Sometimes, you can learn writing skills in the oddest way! Read on to see how deaf students helped me become a better writer!
As I said in a previous blog, before I became a writer, I was a teacher of the hearing-impaired. This was for about a three-year period way back in the 70s. Two of those years were spent teaching at the North Rocks School for the Deaf in North Rocks, a suburb of Sydney, Australia. At that time, “Down Under” was recruiting teachers from around the world to fill vacancies. It was a chance for me and my then-wife to see a different part of the world and enjoy being tax-free at the same time!
Once we got acclimated, it was a wonderful experience for us. Geographically speaking, Australia is an ancient land full of flora and fauna you’ll find nowhere else – kangaroos, emus, goannas, and all the other creatures you’re undoubtedly aware of. However, for me, the wonder was diluted by frustration with the New South Wales education bureaucracy.
You see, I’d been trained as a classroom teacher at the University of Minnesota, but when I got to the North Rocks School, I found that the central administration had assigned me to teach speech to pre-lingually deaf children in the junior high to high school age range. And I had to do it in 15-minute classes with two children each all day long. The problem was at that time, there was no real way to effectively teach speech to students deaf from birth! Depending on the level of hearing loss, most had never heard the words in the first place and had no idea of how to pronounce them.
My initial reaction was to get depressed. How was I supposed to spend two years teaching a subject in I wasn’t qualified for to students who didn’t have a prayer of learning it in the first place? After listening to my pupils, I realized that if I couldn’t teach them speech, I could teach them language and give them a voice through their own stories. You see, they were coming in every day with the tales of their lives and telling them to me through sign language. So, why not have them tell those stories in their own way for everyone?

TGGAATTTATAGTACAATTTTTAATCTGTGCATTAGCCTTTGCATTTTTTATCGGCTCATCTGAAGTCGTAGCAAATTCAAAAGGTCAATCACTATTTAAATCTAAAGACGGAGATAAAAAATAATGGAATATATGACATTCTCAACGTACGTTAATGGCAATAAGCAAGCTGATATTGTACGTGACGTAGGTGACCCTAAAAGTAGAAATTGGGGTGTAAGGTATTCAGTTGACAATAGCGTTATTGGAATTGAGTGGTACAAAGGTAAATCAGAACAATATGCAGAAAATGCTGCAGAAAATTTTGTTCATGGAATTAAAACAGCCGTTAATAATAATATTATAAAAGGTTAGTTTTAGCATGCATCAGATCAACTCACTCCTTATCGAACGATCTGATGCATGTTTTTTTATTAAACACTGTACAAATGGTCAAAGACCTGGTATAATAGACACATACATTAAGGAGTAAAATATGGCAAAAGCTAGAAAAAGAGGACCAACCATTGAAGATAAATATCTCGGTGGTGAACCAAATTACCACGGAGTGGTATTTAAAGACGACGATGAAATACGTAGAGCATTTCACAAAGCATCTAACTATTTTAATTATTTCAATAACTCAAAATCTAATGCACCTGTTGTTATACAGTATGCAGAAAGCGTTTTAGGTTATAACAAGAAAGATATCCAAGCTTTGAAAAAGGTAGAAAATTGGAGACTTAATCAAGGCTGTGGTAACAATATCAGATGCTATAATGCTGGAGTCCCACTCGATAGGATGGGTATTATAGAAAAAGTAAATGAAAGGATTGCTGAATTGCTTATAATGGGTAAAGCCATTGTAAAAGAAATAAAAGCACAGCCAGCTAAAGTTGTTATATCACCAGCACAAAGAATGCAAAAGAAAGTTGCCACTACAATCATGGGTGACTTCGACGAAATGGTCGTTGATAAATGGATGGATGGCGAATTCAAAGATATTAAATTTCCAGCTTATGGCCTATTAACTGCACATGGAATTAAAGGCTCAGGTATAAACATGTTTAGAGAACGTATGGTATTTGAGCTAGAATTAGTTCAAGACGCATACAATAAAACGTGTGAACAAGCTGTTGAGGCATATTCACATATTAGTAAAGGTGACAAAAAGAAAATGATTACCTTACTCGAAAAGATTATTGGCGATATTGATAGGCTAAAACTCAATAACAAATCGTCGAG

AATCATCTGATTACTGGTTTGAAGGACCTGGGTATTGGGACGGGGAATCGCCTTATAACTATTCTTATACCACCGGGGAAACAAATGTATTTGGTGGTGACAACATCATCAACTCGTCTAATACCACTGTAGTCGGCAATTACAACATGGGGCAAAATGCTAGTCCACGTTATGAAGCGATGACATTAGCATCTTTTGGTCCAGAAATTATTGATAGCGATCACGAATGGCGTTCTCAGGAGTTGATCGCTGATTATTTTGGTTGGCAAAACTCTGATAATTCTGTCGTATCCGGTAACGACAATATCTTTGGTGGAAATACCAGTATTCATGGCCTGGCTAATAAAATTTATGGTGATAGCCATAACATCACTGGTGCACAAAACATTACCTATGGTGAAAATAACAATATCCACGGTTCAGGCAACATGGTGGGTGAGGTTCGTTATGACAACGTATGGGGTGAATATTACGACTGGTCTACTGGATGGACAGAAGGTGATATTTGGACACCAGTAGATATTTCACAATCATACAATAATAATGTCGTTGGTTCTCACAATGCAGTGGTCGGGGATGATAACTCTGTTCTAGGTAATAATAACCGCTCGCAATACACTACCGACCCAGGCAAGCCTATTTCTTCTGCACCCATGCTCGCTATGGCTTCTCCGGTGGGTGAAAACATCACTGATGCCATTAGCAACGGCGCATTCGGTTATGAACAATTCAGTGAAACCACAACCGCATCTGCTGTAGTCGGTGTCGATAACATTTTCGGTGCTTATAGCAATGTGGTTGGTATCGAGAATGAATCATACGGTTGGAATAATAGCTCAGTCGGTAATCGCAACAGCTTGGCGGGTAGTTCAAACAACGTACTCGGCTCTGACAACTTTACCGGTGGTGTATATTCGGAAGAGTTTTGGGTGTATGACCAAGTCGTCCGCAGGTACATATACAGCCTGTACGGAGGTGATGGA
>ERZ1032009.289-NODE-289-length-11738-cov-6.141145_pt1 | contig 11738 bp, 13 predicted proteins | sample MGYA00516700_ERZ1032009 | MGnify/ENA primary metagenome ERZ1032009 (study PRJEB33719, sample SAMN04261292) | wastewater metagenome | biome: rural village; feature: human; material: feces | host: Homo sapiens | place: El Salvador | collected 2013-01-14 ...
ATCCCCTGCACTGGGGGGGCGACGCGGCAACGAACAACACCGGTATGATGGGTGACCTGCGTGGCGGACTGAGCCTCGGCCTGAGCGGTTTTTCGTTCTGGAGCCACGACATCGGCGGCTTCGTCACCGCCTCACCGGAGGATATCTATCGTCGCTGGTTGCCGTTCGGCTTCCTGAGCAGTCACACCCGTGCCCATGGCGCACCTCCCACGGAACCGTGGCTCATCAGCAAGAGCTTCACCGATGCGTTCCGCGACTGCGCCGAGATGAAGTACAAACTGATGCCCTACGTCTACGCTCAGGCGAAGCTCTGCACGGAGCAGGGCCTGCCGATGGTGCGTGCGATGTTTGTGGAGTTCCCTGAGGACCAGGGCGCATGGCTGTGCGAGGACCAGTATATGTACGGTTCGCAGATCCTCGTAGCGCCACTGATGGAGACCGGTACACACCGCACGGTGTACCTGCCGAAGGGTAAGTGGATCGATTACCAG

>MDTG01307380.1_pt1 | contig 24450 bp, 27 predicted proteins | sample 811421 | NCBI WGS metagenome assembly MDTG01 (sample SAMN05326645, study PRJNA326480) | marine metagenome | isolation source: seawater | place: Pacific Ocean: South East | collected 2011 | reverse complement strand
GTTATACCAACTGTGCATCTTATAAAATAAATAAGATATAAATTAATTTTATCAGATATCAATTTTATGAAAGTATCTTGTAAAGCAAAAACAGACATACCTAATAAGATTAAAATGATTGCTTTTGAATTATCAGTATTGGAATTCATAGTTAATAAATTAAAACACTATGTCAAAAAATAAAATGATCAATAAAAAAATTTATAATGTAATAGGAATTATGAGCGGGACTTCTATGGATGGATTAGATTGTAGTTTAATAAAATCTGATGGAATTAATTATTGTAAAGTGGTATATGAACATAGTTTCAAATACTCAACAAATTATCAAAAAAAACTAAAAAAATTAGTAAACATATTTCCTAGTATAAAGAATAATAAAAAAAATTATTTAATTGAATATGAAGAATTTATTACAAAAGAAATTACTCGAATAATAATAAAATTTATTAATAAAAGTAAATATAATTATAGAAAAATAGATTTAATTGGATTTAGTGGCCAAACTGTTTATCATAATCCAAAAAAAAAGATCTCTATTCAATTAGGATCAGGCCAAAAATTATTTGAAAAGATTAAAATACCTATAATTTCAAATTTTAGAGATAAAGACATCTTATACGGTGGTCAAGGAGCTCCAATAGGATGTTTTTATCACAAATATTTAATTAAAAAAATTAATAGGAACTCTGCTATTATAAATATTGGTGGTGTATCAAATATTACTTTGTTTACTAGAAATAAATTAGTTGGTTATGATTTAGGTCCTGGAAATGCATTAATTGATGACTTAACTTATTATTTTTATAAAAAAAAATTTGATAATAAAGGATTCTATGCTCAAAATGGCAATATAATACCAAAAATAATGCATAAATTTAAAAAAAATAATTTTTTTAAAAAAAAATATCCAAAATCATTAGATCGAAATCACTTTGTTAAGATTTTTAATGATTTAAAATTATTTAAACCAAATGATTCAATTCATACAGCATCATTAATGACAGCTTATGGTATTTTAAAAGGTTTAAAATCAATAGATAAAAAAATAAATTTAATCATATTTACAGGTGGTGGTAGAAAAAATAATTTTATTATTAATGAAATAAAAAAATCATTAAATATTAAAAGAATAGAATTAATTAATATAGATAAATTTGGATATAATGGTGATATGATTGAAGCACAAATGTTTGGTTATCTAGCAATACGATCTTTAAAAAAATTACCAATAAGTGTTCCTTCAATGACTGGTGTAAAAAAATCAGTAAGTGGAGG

But how to tell them? That was the first question. My students could tell marvelous tales through sign language, but had no idea of how to write one down on paper. So, I’d have to teach them how to do that. The second question was, “If they can’t write short stories, what form should we use?” It became quickly obvious that video scripts were the way to go. My students absolutely loved movies and television, the most visual of media. The third question was, “How the heck am I doing to do this when I have only 15 minutes with these students? There simply isn’t enough time.”
The answer was to go to their English teacher and hope he’d like the idea. I breathed a sigh of relief when “Tim” greeted my proposal with great enthusiasm. So, to get my students started, I wrote my first video script. I knew it had to be short, highly visual, and easily understandable. I wracked my brain for a subject until I remembered that physical humor is understood in any language. So, I came up with a variation on that old chestnut, “Waiter, there’s a fly in my soup!”* The variation was, “Waiter, there’s a fly in my pie!” It worked because there a lot of flies in Australia during peak season – and I mean lots! They’re incredibly persistent and annoying, making most American flies look like wimps.
*There are endless gags on the subject such as:
Customer: “Waiter, what’s this fly doing in my soup?”
Waiter: “I think it’s the backstroke, sir.”
It took me a week to write my first 10-minute script and was some of the hardest writing I’ve ever done because I couldn’t write any English major b.s. and use lots of words. I had to pare the lines down to bare minimum. It taught me to throw out adjectives and adverbs and rely on nouns and verbs. When I finally got the “teleplay” finished, I acted it out for my chosen students – and they nearly hit their heads on the ceiling from bouncing up so high with excitement. I taught the students how to use a video camera (VHS at that time) and everything else involved in a production. The only thing I ran was the sound system. We practiced in the English teacher’s classroom until we got it right and filmed it for not only my students but for the entire school.
It was a huge hit (especially when one of the actors was hit in the face with a pie), and one of the proudest moments in my students’ lives (and mine, as well). After that, I simply stood back and let my pupils take over. I had them tell me their stories and then wrote the scripts. Along the way, the English teacher and I taught them the use of similes, metaphors and the like.
The results were quite remarkable – “The Spider That Ate Sydney” was very popular. And, during the centennial summer of 1976, we staged the entire American revolution in the hot Australian outback using wooden muskets, baby powder (for musket smoke) and two bean bag chairs (the white plastic “peanuts” doubling as snow!) Now that was story telling! 🙂